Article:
Our team used the VEXpro wheels last year, and I was very pleased with them. They lasted 2 competitions and multiple fundraisers until they started to fall apart. They are also quiet and light compared to the Andy Mark versions we have used in the past. We also had to be purely defensive in one competition and managed to place high because our mecanum drive allowed us to out-maneuver our opponents and get in front of them to block their shots.
I encourage anyone and everyone who thinks that they understand mecanum physics to read the whitepaper given here: http://www.chiefdelphi.com/media/papers/2759?
Yes. Something very similar to this. The back wheels would be about 12in apart and the front about 24in apart. The front and back wheels would be about 30in apart.
Last year we used Andymark mecanum and this year we were looking at the vex pro mecanums, and a couple of our main mentors were worried about them cracking because they are plastic. Did you have anything that looked like it was about to crack or anything like that?
Our team has used a mecanum drive train for the last three years and we’ve had a lot of fun with them.
As the robot driver for the past two years, I can assure you they’re wonderful to control, and driving becomes a lot easier with mecanum.
Controlling the a mecanum-powered robot is a lot like moving a character in a first person shooter video game, which I’d assume many students are familiar with already.
Couple a mecanum drive train with gyroscope technology and now your robot can always move relevant to the driver (No matter the orientation), which in my personal opinion makes controlling the robot even easier.
While a downfall may be that you lose a lot of pushing power, the versatility gained to out-maneuver the defense matches said downfall quite well.
Our VexPro mecanums have held up well. They survived one regional and some off season demos with no problems, and in our shop we typically run them on concrete. We are planning to use them again this year.
Yes, our VEXpro wheels did crack, but that only happened this past December at a fundraiser where we were showing off our robot. We went to two competitions last year and had several other fundraisers and expos before they broke. I believe they are durable enough. You shouldn’t have to worry about cracks during competition. I believe they also sell replaceable wheels for the mecanum if any of them seem to have significant wear or break.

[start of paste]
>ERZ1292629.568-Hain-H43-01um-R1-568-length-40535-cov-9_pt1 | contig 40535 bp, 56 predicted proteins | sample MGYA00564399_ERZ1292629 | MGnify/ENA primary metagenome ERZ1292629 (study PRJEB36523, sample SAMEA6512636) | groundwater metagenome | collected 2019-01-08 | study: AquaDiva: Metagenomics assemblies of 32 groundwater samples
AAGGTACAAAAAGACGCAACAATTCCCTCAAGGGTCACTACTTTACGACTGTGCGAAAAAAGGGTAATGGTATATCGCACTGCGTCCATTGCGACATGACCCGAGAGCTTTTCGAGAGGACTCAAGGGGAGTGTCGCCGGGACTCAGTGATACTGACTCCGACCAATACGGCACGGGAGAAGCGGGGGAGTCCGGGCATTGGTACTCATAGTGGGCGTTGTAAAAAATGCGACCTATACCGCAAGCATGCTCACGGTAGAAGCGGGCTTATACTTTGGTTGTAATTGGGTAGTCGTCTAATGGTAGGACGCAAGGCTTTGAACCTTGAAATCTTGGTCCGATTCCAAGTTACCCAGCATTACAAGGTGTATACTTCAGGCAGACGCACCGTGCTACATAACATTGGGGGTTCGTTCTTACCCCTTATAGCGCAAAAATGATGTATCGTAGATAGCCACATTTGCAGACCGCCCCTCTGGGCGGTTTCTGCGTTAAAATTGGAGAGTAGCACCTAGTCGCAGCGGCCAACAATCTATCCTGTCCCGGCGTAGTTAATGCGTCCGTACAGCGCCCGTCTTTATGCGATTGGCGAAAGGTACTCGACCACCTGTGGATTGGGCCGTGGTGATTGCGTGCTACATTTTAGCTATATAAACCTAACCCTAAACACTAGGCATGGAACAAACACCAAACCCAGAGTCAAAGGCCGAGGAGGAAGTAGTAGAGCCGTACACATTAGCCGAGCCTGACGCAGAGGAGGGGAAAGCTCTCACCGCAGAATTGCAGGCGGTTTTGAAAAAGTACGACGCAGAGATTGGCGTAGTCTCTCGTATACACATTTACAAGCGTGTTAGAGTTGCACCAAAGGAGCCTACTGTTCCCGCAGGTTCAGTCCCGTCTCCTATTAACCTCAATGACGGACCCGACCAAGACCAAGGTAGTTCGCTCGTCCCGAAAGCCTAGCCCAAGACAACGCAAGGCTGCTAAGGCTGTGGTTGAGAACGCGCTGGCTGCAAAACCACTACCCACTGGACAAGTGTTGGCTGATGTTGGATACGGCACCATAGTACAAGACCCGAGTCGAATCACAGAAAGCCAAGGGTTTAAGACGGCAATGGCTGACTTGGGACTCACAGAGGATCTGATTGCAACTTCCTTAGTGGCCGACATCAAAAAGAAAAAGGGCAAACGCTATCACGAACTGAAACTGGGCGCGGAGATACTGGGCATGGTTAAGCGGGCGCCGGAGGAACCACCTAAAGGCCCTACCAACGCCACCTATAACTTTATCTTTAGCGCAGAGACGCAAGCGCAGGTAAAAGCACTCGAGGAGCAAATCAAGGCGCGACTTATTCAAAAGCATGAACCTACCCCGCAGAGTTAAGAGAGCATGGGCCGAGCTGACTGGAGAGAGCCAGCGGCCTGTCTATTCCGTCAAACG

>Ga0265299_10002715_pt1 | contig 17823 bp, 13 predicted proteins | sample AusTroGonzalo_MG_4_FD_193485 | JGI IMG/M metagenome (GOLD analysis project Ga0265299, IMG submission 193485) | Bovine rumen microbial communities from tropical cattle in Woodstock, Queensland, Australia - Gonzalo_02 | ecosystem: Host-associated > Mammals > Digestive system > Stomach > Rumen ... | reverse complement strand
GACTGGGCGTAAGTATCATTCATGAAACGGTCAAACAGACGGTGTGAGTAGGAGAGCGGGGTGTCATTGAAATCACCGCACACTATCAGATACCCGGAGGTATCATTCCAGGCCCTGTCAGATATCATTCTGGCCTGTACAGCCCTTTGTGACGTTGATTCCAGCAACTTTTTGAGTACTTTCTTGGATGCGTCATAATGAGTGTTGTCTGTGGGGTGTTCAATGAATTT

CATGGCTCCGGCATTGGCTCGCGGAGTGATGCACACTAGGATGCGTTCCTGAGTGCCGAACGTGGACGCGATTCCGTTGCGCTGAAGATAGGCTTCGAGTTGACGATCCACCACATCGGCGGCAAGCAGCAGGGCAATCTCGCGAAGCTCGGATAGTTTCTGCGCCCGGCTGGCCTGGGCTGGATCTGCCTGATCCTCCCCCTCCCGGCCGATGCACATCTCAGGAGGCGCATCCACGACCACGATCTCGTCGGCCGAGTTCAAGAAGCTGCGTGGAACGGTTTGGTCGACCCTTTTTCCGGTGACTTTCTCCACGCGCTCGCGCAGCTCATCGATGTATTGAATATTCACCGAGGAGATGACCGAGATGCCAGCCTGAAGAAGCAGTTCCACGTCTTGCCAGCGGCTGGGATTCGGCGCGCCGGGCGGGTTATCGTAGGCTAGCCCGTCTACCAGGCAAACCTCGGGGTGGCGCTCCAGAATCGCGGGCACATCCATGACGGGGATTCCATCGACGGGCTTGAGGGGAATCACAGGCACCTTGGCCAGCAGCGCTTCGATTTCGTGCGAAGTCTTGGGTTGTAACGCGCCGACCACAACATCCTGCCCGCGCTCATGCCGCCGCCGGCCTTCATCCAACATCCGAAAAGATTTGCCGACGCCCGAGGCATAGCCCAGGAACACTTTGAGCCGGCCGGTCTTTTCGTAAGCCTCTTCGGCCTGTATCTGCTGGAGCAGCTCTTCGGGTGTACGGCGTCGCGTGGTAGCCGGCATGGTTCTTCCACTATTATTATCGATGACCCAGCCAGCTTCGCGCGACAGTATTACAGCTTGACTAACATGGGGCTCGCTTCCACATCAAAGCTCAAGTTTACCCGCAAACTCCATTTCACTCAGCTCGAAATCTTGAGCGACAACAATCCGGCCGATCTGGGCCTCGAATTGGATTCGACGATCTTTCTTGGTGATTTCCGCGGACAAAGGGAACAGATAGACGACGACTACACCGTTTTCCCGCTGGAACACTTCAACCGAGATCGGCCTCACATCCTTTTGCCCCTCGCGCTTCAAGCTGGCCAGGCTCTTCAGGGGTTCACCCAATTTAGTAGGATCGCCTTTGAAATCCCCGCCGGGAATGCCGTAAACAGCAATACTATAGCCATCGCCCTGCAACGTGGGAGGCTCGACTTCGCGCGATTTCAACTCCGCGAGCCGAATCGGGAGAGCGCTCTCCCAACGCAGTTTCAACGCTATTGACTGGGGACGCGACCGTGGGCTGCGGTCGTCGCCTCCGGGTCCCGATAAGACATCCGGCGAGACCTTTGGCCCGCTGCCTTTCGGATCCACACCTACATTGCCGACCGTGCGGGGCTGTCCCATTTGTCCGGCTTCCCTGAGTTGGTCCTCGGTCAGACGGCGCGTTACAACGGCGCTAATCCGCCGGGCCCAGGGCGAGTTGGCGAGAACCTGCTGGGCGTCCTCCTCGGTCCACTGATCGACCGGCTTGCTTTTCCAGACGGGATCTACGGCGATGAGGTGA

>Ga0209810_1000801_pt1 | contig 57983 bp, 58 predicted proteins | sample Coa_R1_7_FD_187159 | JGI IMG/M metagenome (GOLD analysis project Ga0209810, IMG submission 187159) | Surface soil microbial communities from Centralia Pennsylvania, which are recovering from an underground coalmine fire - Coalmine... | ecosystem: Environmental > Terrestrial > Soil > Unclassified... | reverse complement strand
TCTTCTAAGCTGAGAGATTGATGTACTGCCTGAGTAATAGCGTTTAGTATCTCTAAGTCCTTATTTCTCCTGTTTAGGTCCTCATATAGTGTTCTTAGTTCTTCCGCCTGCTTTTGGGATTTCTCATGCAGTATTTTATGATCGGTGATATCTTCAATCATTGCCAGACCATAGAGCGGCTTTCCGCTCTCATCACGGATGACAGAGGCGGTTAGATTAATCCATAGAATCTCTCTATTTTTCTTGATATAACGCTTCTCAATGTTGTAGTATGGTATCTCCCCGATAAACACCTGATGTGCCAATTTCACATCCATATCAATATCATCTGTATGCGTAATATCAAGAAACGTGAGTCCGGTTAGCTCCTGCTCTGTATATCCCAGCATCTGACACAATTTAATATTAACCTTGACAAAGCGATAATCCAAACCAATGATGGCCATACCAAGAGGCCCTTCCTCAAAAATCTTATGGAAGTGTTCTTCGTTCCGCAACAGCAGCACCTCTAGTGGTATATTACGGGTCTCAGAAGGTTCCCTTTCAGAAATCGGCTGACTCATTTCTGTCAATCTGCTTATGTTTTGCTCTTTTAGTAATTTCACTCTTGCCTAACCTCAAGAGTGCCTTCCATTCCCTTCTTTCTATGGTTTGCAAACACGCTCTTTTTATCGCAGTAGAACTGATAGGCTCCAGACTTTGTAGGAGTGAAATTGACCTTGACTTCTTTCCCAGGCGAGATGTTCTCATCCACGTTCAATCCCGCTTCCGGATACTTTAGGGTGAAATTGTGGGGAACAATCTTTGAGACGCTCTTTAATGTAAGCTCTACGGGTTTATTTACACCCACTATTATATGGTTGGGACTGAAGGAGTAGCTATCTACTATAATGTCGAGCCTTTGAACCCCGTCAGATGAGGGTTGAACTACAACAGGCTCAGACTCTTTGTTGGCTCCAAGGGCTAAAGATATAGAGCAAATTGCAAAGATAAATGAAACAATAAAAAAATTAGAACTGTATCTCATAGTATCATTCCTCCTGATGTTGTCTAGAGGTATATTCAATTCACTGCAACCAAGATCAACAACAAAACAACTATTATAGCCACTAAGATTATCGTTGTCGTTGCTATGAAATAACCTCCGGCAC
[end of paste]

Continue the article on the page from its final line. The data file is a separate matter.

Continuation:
Mecanum wheels are very nice for alignment of your robot even when the driver has not had a lot of practice time. I would imagine this year aligning your robot in order to gain possession of a ball would be important to some teams. Practicing gaining possession in a real-game situation is difficult for a lot of teams, so mecanum can be handy here.
Also, I always throw in my vote for don’t believe that mecanum can easily be pushed around. Wait…am i part of the majority on this vote?? :yikes:
At the moment, my team is not a fan of using mecanum, unless it is undeniably the absolute and only way to win matches. With mecanum wheels you can lose up to 50% of your power when doing moves like strafing, whereas with swerve drive, all the power is used more efficiently. Mecanum wheels are indeed expensive, and I don’t think that they’re worth the price unless you are absolute that they are the best choice. From my experience here in the Californian bay area/central valley, the best teams stick with drop center six wheel drive treaded wheels. Why? They are inexpensive, offer the best traction, best pushing power, least complex in programming and build, easy to fix, and provide all the maneuverability necessary. Name one team that has made it to the Einstein field using mechanum wheels. None, because this has never happened in FRC history, but hey, there’s always a first, and it could be anyone!
If your philosophy isn’t all about winning, then have at it with the mecanum wheels! Mecanum robots are really fun to drive, too. Still, they are a pretty penny, but 100 bucks per wheel isn’t a bad deal. I’m not saying that you can’t win with mecanum wheels, many regionals have been won by these types of drive bases, but what I’m saying is that treaded wheels in general are a better choice in my opinion. Treaded wheels are also LIGHTER! And that could be the difference between passing and not passing inspection if you cut it really close with your other robot components.